Applying a suction cup, pulling on it, and then sticking a pick in the middle. Just a small note, if you’re ever repairing your device, if you have broken glass, be very careful because if you’re really pulling at it with a suction cup and you’ve got broken glass, it could shatter. Please be careful; maybe consider wearing gloves. Activate the suction. I’m putting this on the top edge, just warming that up, and then pulling on it. It came off way easier than I thought. There’s no shot that that’s glass. If I was just doing the rear repair, I would probably put the new adhesive on and just slap it right on.

Realizing how much I paid for this piece of plastic to repair this, it’s like 60 bucks or something just for this. You can see the difference between the two. They are identical in every way except for the fact that one’s all scratched. I need to undo five screws on the motherboard. Doing it this way teaches you a little bit more about phone repair in general. Obviously, way too early to judge, but this is actually kind of fun so far. The back cover came off so easily, which always stresses me out because you don’t want the adhesive to be too sticky or snap something. This, I can definitely handle.

The Intricacies of the Repair

The next step is to unclip it, which requires tweezers. There’s definitely something underneath it. Oh, it’s the whole wireless charging coil. With the bracket out of the way and the charging coil pulled back, we can see the battery. Unfortunately, the battery’s going to take a little more work to get through. There are a bunch of additional ribbon cables, and before taking those off, I need to remove the speaker, which is down here.

It’s always a good idea not to get too excited because it’s much easier to tear apart a phone than it is to put it back together. You’ll get it all apart and go, “Cool!” and then realize you have 300 screws spread all over the place, and suddenly you’re in deep trouble. Using a pick to disconnect the loudspeaker, it should just pop out. We’ve got the loudspeaker, the motherboard shield, and our wireless charging coil all in one nice, neat little piece.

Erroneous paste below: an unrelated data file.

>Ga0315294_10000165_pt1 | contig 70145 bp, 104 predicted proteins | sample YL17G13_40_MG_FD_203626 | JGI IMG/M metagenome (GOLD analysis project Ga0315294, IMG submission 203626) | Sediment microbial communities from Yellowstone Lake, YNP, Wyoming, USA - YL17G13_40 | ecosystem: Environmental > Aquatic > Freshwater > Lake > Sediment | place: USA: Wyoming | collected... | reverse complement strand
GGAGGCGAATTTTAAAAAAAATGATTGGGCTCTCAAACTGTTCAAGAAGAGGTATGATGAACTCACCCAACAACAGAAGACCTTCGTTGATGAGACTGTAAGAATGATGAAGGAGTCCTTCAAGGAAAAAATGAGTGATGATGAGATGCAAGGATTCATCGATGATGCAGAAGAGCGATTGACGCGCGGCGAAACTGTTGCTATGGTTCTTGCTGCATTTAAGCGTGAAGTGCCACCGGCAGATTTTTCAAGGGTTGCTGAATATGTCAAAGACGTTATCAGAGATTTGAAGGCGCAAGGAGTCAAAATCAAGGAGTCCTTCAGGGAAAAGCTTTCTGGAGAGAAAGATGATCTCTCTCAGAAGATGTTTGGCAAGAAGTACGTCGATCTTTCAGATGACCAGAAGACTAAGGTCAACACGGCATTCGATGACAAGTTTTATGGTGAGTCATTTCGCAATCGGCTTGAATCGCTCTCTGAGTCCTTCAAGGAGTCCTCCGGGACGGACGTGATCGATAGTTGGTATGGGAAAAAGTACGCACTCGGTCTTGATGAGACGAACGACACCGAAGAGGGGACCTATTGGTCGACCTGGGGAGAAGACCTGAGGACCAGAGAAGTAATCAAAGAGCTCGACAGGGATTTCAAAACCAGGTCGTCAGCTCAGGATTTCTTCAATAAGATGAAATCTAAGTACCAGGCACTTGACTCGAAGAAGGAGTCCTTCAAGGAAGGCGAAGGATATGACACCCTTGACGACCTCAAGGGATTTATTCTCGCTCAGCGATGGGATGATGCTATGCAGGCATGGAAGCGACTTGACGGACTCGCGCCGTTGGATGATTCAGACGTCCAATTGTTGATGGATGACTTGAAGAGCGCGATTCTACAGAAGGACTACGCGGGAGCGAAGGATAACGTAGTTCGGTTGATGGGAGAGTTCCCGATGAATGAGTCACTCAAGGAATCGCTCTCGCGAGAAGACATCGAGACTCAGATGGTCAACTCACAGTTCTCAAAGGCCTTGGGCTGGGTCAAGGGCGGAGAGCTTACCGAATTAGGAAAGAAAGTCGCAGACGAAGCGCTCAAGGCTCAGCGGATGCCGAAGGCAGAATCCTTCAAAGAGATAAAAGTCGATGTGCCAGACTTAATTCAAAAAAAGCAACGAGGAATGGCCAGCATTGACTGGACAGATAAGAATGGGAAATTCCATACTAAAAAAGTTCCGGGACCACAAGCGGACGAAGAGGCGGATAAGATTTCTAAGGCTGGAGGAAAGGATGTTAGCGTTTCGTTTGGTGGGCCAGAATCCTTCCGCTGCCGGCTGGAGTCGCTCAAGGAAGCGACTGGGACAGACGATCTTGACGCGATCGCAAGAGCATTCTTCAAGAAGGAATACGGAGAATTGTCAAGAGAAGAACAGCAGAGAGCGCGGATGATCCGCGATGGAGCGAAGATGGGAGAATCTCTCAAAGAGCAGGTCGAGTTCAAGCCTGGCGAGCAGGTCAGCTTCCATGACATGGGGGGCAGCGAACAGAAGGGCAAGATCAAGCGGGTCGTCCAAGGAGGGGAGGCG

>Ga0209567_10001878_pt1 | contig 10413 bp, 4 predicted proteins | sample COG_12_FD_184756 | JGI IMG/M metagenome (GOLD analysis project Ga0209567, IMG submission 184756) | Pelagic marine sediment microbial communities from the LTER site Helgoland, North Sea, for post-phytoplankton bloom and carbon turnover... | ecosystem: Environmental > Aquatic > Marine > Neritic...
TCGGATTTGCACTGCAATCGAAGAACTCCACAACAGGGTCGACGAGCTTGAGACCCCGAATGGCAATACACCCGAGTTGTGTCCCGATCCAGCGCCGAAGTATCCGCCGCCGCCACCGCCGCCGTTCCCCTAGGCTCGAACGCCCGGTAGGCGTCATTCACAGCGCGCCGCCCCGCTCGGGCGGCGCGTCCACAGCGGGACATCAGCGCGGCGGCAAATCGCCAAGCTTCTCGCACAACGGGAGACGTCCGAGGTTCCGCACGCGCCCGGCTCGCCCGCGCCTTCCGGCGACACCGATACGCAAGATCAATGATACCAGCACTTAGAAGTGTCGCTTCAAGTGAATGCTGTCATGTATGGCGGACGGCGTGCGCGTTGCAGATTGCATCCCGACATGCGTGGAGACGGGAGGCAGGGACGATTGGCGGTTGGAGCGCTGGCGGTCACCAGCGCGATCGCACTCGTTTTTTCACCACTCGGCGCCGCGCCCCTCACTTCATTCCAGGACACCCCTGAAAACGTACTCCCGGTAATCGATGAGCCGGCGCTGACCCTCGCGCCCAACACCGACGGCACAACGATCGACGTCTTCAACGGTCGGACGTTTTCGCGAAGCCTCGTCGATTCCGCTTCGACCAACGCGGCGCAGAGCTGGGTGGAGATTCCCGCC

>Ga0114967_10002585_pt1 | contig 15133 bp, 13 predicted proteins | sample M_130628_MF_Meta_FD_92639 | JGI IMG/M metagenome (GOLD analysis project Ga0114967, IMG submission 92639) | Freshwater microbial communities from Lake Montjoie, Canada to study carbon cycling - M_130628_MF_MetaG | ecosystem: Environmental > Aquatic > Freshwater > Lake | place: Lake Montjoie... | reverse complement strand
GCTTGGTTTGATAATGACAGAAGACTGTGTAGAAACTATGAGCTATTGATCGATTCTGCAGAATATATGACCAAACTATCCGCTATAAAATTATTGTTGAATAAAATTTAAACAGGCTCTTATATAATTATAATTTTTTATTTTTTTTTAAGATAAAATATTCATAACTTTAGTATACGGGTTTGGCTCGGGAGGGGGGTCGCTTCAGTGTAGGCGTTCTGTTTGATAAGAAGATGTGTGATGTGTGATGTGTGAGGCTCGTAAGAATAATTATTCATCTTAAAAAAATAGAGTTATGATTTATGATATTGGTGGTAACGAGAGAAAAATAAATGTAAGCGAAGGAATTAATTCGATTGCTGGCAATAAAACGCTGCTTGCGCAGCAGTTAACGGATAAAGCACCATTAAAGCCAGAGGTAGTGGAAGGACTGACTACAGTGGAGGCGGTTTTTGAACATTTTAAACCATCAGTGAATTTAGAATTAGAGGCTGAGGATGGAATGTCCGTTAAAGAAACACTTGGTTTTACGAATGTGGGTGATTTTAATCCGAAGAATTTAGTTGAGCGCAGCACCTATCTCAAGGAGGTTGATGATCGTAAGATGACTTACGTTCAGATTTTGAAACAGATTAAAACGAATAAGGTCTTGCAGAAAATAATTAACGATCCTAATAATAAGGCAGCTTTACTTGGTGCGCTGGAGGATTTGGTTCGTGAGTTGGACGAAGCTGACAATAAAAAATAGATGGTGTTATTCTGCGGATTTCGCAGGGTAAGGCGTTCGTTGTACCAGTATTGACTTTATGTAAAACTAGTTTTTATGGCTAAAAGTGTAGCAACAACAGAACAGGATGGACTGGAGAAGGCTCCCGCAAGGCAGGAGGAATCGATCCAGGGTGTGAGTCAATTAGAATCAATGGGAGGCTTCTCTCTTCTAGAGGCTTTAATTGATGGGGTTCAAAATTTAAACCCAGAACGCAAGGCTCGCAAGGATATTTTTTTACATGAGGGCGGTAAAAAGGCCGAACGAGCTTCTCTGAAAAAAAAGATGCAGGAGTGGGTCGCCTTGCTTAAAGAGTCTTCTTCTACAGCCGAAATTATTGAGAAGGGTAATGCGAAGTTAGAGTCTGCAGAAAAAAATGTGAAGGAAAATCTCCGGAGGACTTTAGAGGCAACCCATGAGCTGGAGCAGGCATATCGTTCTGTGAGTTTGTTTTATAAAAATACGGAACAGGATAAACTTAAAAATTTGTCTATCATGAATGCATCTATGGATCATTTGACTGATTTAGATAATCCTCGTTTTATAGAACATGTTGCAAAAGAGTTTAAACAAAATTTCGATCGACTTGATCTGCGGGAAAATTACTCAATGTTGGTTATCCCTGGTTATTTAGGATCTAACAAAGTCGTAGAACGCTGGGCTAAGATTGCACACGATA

Since I’m doing a full screen replacement, I think I’ll have to completely strip this down. After some cables are out of the way, I take off the daughterboard, which I believe would be replaced if I had to replace the USB-C. Feeling good about the process so far, I think we’re putting some good karma out there. We’re taking a phone that would probably get tossed in the garbage and breathing new life into it, even if it costs more to repair than it’s worth.

The Surprising Reveal

I realize that taking a lot of stuff out of the phone doesn’t seem to be making much progress in getting the screen out. So, the next step is to pull out the front-facing camera, which is glued inside the front housing. After heating the adhesive, the extra heat definitely helped. That is our front-facing camera, just a little guy. There are more antennas and screws holding in our millimeter wave antenna.

However, some screws are weirdly soft and do not want to come out very well. Running into a problem with a soft screw, I finally get it out. Now, with the phone basically torn down to just the screen and battery, it’s time for the final removal, the display.

The iFixit tutorial stops right before taking out the display, which is surprising. After some confusion, I realize that the screen and battery come as a whole unit, including the frame and everything. So, instead of just replacing the screen, you replace the entire chassis.

The Assembly

Going through the reassembly process, it takes about 15 minutes, which is very straightforward. I’m not going to put the back cover on yet; I want to make sure it works first. After turning it on, the screen is fully functional, and the battery now shows 20%. Testing the cameras, they all work perfectly.

Conclusion

We are recording this today on June 17th, the day that Samsung removed iFixit from their site. While a lot of things we talked about in this video are still relevant, now if you are looking for older or newer components, you have to use Encompass. After looking at the options for repairing your Samsung phone, this story is more complicated than I initially thought.

Samsung offers two options for repairs on their site: screen repair and screen module. Screen repair is what it sounds like; they replace just your broken screen. The screen module replaces the entire setup, just like I did: screen, frame, and battery. It seems clear that Samsung prefers you take the screen module route. For the S21, the screen repair costs $174, while the entire module is $199. For $25 more, you get a brand new